The Conference. M, 107 minutes. 3 stars
The notorious 1942 conference at which senior Nazi Party officials met to decide on the fate of the 11 million Jewish citizens living in their German and captured territories has been depicted on screen a handful of times before, notably Heinz Shirk's 1984 drama The Wannsee Conference.
While the subject matter is distasteful, Matti Geschonneck's precise new film, made to mark the event's 80th anniversary, is a fascinating watch.
Screenwriters Magnus Vattrodt and Paul Mommertz have the conference's official documentation on which to base their screenplay.
They go for as thorough an historically accurate representation of the day as possible, while also imagining some of the social interplays and jockeying for position and notice amongst those around the table.
Convening at midday on January 20, 1942, in a charming villa at Grossen Wanssee outside of Berlin, senior figures from the Reich main Security Office, SiPo, the Gestapo, and the SS, along with regional senior public servants, met to discuss what we would all come to know as the Final Solution.
Reinhard Heydrich (Philipp Hochmair) has convened the conference, assisted by Ingeburg Werlemann (Lilli Fichtner) who is keeping the conference notes.
Figures around the table include Adolf Eichmann (Johannes Allmayer) and a dozen other names history remembers for their participation in the administration of genocide, including Gestapo head Heinrich Muller (Jakob Deihl), and Reich State Secretary Josef Buhler (Sascha Nathan) - the man who later sentences Sophie Scholl to death.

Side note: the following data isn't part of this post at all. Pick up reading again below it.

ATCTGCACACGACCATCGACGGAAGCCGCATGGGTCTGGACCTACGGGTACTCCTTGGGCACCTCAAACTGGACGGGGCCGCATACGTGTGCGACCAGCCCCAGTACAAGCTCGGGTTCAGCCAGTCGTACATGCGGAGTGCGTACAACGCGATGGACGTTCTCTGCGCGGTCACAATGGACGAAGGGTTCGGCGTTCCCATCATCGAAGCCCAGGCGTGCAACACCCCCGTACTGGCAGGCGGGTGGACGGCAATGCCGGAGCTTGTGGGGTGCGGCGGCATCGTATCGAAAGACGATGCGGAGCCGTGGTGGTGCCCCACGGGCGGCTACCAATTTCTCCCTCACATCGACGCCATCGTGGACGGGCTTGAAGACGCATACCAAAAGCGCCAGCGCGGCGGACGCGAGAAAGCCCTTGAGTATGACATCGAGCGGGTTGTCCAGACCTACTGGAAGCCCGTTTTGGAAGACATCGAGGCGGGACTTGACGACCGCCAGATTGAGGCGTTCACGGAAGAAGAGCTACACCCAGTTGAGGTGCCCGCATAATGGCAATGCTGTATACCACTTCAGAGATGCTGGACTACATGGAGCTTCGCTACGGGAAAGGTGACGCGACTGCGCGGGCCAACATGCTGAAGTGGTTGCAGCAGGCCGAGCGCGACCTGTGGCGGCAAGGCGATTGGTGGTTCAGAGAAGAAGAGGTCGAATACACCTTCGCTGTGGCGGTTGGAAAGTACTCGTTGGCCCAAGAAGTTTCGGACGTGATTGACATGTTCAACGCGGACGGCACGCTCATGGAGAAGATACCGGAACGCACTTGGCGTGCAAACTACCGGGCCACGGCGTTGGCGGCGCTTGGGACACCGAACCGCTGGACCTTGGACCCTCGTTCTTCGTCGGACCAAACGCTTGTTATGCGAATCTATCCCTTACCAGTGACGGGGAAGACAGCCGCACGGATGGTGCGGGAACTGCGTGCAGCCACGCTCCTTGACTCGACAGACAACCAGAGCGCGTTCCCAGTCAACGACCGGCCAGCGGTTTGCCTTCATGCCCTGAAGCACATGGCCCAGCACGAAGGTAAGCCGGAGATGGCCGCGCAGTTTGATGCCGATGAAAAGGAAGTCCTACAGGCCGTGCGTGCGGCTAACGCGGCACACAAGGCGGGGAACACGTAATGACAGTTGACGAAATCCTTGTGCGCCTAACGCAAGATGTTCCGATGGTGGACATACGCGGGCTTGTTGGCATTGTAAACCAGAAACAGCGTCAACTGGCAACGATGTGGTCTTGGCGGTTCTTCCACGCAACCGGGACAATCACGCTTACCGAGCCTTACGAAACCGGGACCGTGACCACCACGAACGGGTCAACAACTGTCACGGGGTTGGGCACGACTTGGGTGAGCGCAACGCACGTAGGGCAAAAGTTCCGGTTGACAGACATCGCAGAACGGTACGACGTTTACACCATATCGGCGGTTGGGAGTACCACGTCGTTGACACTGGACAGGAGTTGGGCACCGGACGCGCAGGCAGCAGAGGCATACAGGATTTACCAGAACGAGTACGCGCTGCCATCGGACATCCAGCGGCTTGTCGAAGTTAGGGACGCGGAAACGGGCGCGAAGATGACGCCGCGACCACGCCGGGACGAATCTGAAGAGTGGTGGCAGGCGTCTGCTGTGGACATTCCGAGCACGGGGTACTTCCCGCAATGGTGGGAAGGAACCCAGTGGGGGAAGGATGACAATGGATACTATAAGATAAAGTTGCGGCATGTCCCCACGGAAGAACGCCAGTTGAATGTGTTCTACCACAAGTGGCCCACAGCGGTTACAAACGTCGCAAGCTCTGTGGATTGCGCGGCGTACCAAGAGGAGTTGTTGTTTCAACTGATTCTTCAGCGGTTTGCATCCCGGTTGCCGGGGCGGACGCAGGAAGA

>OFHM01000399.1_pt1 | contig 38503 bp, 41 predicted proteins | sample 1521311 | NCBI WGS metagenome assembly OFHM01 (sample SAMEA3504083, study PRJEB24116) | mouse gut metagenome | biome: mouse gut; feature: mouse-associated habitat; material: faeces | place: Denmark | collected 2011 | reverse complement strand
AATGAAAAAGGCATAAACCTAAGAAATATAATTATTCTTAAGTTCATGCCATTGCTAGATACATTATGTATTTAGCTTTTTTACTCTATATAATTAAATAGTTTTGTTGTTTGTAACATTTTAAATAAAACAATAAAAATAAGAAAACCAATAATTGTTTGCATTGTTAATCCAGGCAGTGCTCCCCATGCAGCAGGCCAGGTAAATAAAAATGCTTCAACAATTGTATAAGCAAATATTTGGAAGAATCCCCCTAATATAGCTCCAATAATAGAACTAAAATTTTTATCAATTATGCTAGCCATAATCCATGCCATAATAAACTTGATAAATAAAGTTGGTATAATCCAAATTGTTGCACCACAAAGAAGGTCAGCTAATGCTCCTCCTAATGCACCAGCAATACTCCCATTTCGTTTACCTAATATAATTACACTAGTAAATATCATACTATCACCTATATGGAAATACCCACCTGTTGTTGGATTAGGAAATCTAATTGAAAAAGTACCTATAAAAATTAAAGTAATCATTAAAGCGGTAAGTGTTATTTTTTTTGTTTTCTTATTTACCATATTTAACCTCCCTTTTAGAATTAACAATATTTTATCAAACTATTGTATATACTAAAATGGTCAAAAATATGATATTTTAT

What a challenge filmmaker Geschonneck and his production team have here set for themselves - but that a new generation of German artists work to unpack these moments in their history is important. After playing earlier this year on German television, the film was made available free for viewing in Germany.
There's no way to make these proceedings or any their participants sympathetic. The filmmakers are damned-if-they-do, but as filmmakers constructing something an audience might want to watch, they're also damned-if-they-don't.
Where they succeed are the nuances of performance, the small movements, the exchanges between characters signified in a small eyebrow twitch or even the turning of observation away from characters, that capture what attending such a discussion is like, in this instance, and for these people.
One character is trying not to be seen stealing a glance at his watch, and the banality of that moment we all understand, of wishing a work meeting would hurry up, highlights for us the audience that concept of the banality of evil.
Pushing it further, the certainty of the fate of millions is prioritised or deprioritised depending on which public servant complains the loudest at this meeting about their workload.
These are chilling moments, rendered as dull and procedural.
The filmmakers help us understand the characters, for those not immersed in their World War II history, with junior staff helping organise the day looking through the windows and gossiping about the participants getting ready for the bigger discussion.
The production is painstakingly detailed, shot at the original locations and even the meeting's catering is reproduced, with salmon capers, cognac and coffee served over the discussion.
Credit must be given to the production team for the attention to detail.
Performances are uniformly subtle, with the actors having a wealth of archival material upon which to inform their character's experiences up to this point in the war.
Following the advice of Geschonneck - the son of a concentration camp survivor - they play the characters as attendees at a board meeting, not historically notorious Nazis.
The understated discussion around the disposal of so many Jewish citizens of Kiev, in so dispassionate a manner, is so unfortunately contemporary, it breaks through that banality and emotion is unavoidable for us, the audience.
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